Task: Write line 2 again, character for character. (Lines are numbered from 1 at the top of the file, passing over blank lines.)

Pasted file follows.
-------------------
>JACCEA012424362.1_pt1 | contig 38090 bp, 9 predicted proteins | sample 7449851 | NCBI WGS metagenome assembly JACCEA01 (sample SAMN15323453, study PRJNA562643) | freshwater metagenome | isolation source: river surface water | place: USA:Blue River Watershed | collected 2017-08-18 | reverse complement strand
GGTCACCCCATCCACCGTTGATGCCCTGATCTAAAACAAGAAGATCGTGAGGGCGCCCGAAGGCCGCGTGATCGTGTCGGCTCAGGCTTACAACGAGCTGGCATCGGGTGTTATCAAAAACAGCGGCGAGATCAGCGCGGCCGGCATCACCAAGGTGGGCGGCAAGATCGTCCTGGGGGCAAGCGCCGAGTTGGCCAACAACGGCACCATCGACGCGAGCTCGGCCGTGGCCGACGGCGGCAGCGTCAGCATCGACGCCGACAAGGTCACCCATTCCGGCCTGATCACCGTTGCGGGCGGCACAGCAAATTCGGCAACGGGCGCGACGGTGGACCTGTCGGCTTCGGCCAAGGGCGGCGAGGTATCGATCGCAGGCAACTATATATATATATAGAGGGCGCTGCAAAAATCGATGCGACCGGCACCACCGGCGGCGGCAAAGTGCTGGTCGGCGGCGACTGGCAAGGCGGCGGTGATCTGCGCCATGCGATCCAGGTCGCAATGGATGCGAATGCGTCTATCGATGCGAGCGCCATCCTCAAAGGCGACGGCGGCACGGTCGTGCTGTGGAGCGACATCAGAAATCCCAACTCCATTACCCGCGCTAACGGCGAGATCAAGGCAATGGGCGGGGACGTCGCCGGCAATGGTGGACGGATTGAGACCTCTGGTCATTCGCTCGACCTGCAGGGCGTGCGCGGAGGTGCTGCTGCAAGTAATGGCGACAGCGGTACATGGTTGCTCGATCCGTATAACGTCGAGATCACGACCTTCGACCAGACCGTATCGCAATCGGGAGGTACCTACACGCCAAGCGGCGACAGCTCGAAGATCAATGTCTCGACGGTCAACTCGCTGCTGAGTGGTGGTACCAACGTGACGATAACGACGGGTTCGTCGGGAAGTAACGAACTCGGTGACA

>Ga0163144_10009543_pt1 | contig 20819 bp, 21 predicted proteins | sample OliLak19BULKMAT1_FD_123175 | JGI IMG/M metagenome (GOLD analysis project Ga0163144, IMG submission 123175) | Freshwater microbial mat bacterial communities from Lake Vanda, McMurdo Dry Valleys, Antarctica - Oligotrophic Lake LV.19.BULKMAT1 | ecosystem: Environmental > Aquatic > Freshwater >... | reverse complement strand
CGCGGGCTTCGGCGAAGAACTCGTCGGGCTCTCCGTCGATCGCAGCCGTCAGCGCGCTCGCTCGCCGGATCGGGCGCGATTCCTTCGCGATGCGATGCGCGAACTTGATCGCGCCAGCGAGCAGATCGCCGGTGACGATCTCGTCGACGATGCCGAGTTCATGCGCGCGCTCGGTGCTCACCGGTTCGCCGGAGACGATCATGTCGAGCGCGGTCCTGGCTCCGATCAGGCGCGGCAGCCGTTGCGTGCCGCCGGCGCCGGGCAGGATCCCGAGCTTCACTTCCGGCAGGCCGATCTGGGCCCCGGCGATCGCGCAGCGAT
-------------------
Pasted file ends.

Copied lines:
GGTCACCCCATCCACCGTTGATGCCCTGATCTAAAACAAGAAGATCGTGAGGGCGCCCGAAGGCCGCGTGATCGTGTCGGCTCAGGCTTACAACGAGCTGGCATCGGGTGTTATCAAAAACAGCGGCGAGATCAGCGCGGCCGGCATCACCAAGGTGGGCGGCAAGATCGTCCTGGGGGCAAGCGCCGAGTTGGCCAACAACGGCACCATCGACGCGAGCTCGGCCGTGGCCGACGGCGGCAGCGTCAGCATCGACGCCGACAAGGTCACCCATTCCGGCCTGATCACCGTTGCGGGCGGCACAGCAAATTCGGCAACGGGCGCGACGGTGGACCTGTCGGCTTCGGCCAAGGGCGGCGAGGTATCGATCGCAGGCAACTATATATATATATAGAGGGCGCTGCAAAAATCGATGCGACCGGCACCACCGGCGGCGGCAAAGTGCTGGTCGGCGGCGACTGGCAAGGCGGCGGTGATCTGCGCCATGCGATCCAGGTCGCAATGGATGCGAATGCGTCTATCGATGCGAGCGCCATCCTCAAAGGCGACGGCGGCACGGTCGTGCTGTGGAGCGACATCAGAAATCCCAACTCCATTACCCGCGCTAACGGCGAGATCAAGGCAATGGGCGGGGACGTCGCCGGCAATGGTGGACGGATTGAGACCTCTGGTCATTCGCTCGACCTGCAGGGCGTGCGCGGAGGTGCTGCTGCAAGTAATGGCGACAGCGGTACATGGTTGCTCGATCCGTATAACGTCGAGATCACGACCTTCGACCAGACCGTATCGCAATCGGGAGGTACCTACACGCCAAGCGGCGACAGCTCGAAGATCAATGTCTCGACGGTCAACTCGCTGCTGAGTGGTGGTACCAACGTGACGATAACGACGGGTTCGTCGGGAAGTAACGAACTCGGTGACA